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FRI0343 Acidification Enhances Acid Sensing Protein and Matrix Metalloproteinase Expression in Human Rheumatoid Fibroblast like Synoviocytes
  1. F.S. Albloui
  1. University of Sheffield, Sheffield, United Kingdom

Abstract

Background In rheumatoid arthritis (RA), fibroblast-like synoviocytes (RAFLS) develop an aggressive phenotype, promoting cartilage damage and bone destruction through the secretion of proteolytic enzymes and cytokines. We have recently shown that human RAFLS and RA synovial tissues express a range of acid sensing proteins including Accn3, Gpr4, Gpr68 and Trpv1. In the present study, we have tested the hypothesis that acidification alters the phenotype of synoviocytes by measuring the expression of acid sensing proteins and matrix metalloproteinases in cultured RAFLS. In addition, we have investigated the colocalization of acid sensing proteins in human RA arthroscopy tissues by Immunofluorescence (IF) using an RAFLS-specific antibody.

Objectives

  • To determine the localisation of acid sensing proteins in synovium from patients with RA.

  • investigate acid induced intracellular signaling mechanisms to determine their contribution to the pathological processes in RA

  • Determine the effects of acid sensing proteins on functional responses to acid in synoviocytes.

Methods RAFLS were cultured in DMEM containing 10% fetal bovine serum, glutamine and penicillin/streptomycin (normal culture medium). At 80% confluence the normal culture medium was replaced with medium acidified with 1N HCl to pH 7.0, 6.5, 6.0 or 5.5. After 24 hours total RNA was extracted, quantified, reverse transcribed and assayed for the expression of MMP-1, MMP-3, MMP-9, MMP-13 RANKL and the acid sensing proteins including Accn3, Gpr4, Gpr68 and Trpv1. These acid sensing proteins were also colocalized in relation to an antigen expressed by RAFLS (Fibroblast Surface Protein 1B10) in arthroscopic biopsies from five RA patients by IF.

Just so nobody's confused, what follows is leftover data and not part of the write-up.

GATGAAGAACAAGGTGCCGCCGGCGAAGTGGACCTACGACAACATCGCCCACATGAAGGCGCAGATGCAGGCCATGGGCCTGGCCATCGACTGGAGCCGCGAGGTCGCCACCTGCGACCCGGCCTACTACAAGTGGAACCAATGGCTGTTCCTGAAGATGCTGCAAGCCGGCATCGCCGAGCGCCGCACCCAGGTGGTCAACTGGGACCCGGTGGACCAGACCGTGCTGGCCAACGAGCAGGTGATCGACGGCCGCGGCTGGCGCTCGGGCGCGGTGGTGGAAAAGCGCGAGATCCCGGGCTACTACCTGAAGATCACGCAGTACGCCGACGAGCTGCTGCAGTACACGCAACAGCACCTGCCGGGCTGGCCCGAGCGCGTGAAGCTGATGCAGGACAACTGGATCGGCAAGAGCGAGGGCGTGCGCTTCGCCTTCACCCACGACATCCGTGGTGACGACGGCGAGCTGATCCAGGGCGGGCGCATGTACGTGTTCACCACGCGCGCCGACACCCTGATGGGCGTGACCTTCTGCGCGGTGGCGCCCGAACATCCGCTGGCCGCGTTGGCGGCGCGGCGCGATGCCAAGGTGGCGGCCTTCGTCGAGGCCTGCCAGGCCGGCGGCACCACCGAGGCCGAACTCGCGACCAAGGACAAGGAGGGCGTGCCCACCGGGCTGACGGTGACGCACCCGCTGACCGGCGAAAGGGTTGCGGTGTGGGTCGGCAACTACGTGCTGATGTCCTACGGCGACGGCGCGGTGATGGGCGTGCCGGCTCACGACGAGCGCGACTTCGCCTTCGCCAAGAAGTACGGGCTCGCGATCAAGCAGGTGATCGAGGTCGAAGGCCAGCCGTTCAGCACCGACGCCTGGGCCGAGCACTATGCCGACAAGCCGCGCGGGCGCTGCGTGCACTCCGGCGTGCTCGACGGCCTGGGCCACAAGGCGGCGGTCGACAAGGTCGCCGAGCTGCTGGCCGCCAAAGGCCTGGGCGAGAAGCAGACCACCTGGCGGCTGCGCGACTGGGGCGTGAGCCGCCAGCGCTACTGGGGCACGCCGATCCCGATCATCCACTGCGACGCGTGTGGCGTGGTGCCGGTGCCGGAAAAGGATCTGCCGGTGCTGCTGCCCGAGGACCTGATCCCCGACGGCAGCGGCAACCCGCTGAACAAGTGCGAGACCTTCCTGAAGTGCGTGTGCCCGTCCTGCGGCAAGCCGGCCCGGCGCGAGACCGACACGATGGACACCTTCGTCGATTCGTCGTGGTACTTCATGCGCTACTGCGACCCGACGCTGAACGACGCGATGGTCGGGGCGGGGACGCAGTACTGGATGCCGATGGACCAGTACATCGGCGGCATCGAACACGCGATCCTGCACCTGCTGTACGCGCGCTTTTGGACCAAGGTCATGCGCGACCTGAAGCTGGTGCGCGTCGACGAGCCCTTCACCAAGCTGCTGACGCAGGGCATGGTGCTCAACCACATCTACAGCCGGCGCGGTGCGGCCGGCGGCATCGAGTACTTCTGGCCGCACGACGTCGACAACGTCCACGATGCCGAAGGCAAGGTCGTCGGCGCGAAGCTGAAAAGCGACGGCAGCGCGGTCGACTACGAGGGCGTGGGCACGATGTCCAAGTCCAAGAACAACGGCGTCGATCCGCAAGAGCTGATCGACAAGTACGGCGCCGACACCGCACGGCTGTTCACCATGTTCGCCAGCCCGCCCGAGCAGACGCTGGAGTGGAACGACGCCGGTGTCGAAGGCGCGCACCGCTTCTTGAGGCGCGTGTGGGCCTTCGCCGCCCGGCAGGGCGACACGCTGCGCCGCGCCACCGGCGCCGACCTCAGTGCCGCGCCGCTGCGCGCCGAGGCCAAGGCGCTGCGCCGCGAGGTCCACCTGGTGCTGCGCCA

Results There was a significant increase (P<0.05) in the expression of mRNA with decreasing pH, with highest expression for MMP-1 (20±7-fold), MMP-3 (4.8±2.7-fold), MMP-13 (8.8±0.5-fold), Accn3 (3.3±0.18-fold) and Gpr4 (3.2±0.28-fold), occuring at pH 6.0. In addition, expression of MMP-9 and RANKL was also pH-dependent, with maximum expression at pH 6.5 (MMP-9: 2.6±0.7-fold, RANKL 2.6±0.5-fold). All four acid sensing proteins were expressed in cells expressing the RAFLS antigen as well as in other cells throughout the synovial tissues.

Conclusions Our data show that in RA, acid sensing proteins are expressed throughout the synovium and not exclusively in RAFLS. Trpv1 and Gpr4 were expressed more widely throughout synovium compared with Asic3 and Gpr68. Under standard cell culture oxygenation, acidification of the extracellular environment leads to a significant up-regulation of MMP expression in human RAFLS. Our results support the concept that MMPs are important mediators of bone and cartilage destruction in the altered cellular environment of RA. Our data suggests that the acidic environment of the inflamed joint in RA can modulate the expression of mediators of tissue damage in RAFLS independently of hypoxia. The widespread expression in RA tissue of specific proteins known to act as acid sensors may implicate them in the pathophysiological destruction of cartilage and bone. Our ongoing studies will test the effects on MMP activity of inhibiting specific acid-sensing proteins in RAFLS and explore the molecular mechanisms by which acidity up-regulates MMP expression in RAFLS.

Disclosure of Interest None declared

DOI 10.1136/annrheumdis-2014-eular.5611

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